Recently while browsing the Trade Literature Collection, I came across the Wanamaker Diary from 1910. It instantly caught my eye because I remember going to the Wanamaker’s department store in Philadelphia as a child with my grandmother. Those shopping trips, which included a ride on the trolley, always felt like an adventure.
This post was written by Katrin Richter, intern at the National Museum of American History Library through the Whitworth Smithsonian Internship Program. Are you interested in learning more about interning with Smithsonian Libraries? Visit our Internships and Fellowships page and explore our Summer 2016 opportunities. Applications close April 1st, 2016. During my three weeks in January as an intern at the Smithsonian Libraries, I gained an understanding of librarianship, as well as a more »
We are always finding great materials in our Art and Artists Files at the American Art and Portrait Gallery Library and we’re excited it to share it with the public. In our mission to provide greater access to our ephemera files, we are working on adding our corporate files to the Art and Artist Files database. The corporate files contain ephemera (catalogues, pamphlets, exhibition invitations. etc.) produced for group exhibitions by galleries, museums, and other institutions. more »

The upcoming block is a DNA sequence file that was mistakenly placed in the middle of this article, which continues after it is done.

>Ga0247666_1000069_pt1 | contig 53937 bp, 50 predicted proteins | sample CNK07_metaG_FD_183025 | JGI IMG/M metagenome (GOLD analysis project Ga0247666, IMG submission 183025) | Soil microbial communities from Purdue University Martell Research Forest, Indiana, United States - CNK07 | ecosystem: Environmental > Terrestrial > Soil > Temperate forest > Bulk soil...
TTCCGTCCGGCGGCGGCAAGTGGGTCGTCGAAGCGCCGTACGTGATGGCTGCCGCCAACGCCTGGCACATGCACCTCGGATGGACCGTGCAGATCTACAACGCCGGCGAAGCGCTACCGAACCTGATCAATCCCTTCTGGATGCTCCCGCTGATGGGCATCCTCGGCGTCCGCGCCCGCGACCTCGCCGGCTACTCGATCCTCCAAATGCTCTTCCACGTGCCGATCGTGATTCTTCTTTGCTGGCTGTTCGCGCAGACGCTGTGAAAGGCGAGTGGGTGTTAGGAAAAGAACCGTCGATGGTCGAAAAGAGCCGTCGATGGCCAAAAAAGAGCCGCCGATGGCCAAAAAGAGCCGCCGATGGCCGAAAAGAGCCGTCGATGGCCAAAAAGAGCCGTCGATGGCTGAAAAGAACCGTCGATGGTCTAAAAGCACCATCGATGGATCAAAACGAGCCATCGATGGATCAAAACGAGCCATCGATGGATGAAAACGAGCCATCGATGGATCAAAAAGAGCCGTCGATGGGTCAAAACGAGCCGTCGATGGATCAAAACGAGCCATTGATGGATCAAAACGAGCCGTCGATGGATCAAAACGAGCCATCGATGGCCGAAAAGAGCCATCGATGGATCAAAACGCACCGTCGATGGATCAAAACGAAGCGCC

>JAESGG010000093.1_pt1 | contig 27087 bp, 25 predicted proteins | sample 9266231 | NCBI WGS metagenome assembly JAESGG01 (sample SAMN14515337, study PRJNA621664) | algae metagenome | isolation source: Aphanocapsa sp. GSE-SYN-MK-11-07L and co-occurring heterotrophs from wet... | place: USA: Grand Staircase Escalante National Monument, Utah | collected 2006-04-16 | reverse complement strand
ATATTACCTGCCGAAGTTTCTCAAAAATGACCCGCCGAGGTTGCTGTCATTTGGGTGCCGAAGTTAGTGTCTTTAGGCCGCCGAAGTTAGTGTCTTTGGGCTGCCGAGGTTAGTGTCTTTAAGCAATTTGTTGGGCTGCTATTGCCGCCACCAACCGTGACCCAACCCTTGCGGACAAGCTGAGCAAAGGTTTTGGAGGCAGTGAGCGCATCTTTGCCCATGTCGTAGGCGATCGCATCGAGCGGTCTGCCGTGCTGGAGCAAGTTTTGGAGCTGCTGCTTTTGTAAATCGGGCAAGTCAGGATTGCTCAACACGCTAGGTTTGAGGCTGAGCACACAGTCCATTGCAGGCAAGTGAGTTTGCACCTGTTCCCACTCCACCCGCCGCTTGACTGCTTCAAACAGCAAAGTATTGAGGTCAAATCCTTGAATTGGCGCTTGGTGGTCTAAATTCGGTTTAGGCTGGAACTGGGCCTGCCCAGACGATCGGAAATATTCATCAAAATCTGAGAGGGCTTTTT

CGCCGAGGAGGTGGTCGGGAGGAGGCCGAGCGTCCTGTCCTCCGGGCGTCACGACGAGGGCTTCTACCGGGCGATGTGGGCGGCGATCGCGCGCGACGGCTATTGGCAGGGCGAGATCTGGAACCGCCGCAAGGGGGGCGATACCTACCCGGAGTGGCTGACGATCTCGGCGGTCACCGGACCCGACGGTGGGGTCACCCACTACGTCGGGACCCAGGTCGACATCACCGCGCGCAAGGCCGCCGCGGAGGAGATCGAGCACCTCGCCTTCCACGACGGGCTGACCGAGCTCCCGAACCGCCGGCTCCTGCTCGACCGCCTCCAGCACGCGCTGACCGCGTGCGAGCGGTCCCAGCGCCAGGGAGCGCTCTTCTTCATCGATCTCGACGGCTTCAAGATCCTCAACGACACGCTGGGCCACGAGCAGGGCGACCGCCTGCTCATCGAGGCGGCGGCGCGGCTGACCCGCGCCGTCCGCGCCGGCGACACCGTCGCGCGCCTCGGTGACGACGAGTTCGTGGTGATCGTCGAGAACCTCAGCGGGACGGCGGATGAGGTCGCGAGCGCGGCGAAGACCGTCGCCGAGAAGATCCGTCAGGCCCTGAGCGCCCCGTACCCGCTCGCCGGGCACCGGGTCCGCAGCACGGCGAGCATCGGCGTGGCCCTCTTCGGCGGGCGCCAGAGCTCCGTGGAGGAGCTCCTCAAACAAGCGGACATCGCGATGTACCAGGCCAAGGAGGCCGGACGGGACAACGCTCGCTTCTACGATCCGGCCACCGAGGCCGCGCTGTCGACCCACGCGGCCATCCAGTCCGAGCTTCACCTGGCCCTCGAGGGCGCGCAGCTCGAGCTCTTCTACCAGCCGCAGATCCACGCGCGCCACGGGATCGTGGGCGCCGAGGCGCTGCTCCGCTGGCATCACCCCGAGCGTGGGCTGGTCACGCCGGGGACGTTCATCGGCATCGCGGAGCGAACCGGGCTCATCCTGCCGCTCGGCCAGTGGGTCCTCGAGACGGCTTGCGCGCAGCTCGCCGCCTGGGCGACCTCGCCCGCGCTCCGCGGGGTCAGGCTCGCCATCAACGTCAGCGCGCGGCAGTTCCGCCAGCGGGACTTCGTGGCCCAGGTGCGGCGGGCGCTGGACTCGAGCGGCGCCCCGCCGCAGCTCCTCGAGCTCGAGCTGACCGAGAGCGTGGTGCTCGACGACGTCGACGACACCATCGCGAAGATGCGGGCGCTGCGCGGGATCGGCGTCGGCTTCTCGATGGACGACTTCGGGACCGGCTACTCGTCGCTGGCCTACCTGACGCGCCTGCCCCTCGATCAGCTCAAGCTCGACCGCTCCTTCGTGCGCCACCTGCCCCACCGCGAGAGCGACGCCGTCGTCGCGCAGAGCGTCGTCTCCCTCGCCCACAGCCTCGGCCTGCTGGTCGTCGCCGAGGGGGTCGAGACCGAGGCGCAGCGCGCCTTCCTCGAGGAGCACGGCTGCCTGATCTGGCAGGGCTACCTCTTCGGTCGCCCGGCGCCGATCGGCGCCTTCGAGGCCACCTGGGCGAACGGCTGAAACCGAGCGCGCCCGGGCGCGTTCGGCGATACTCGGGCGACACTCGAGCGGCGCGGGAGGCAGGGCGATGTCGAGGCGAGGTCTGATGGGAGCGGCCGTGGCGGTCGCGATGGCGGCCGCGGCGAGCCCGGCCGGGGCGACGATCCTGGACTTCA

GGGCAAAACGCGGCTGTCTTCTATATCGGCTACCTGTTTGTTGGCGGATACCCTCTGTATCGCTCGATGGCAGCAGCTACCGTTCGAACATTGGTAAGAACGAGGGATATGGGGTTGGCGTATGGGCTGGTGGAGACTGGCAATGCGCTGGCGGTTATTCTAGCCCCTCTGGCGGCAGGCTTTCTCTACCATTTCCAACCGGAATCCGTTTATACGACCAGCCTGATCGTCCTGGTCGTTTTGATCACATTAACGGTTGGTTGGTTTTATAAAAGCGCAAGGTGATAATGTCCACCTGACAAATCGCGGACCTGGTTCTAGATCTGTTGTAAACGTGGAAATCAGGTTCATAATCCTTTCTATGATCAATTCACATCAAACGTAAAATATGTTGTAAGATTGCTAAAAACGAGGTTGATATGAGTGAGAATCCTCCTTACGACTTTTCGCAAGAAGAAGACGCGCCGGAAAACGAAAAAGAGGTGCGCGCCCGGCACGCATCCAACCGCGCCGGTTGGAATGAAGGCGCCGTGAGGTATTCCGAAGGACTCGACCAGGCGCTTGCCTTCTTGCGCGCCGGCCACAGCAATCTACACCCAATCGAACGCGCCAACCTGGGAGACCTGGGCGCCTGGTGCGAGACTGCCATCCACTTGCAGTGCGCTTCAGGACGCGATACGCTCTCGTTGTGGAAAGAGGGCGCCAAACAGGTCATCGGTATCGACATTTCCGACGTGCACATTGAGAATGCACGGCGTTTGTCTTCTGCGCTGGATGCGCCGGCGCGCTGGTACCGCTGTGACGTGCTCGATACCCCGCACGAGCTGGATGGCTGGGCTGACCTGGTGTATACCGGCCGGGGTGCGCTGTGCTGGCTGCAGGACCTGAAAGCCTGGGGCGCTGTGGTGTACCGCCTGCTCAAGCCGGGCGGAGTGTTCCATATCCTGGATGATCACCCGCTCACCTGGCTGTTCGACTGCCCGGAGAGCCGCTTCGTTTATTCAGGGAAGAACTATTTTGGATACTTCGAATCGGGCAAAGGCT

“Present day navigators are apt to place so much reliance on mechanical and tabular aids that we sometimes forget that primitive peoples were able to voyage over a large part of the world without any such devices. A study of these primitive methods shows that there are many valuable aids we have neglected or forgotten, and that a continued reliance on mechanical aids places us in a very helpless position when deprived more »
After recently experiencing two feet of snow and really cold temperatures, I found myself wishing for the much warmer temperatures of summer. Because there are so many subjects represented in the Trade Literature Collection, it didn’t take long before I found catalogs advertising sports equipment. And that made me think of much warmer weather to come in just a few, short months.
This post was written by Maggie Dittemore, librarian in the John Wesley Powell Library of Anthropology. You can’t go far in the stacks of the Anthropology Library without finding a book that has at least two stories to tell — that of its published contents and that of the book itself. Many volumes were once part of researchers’ personal libraries or otherwise “had another life” before reaching us. Because we have such more »
Widely considered to be the father of science fiction, Jules Verne was born on February 8, 1828 in the French seaport town of Nantes. Despite his father wanting him to follow in his footsteps as a lawyer, Verne dreamt of an adventurous life at sea and even secretly procured a spot as a cabin boy. As the legend goes, Verne’s plan was discovered by his father before the ship could set sail more »
Support the Libraries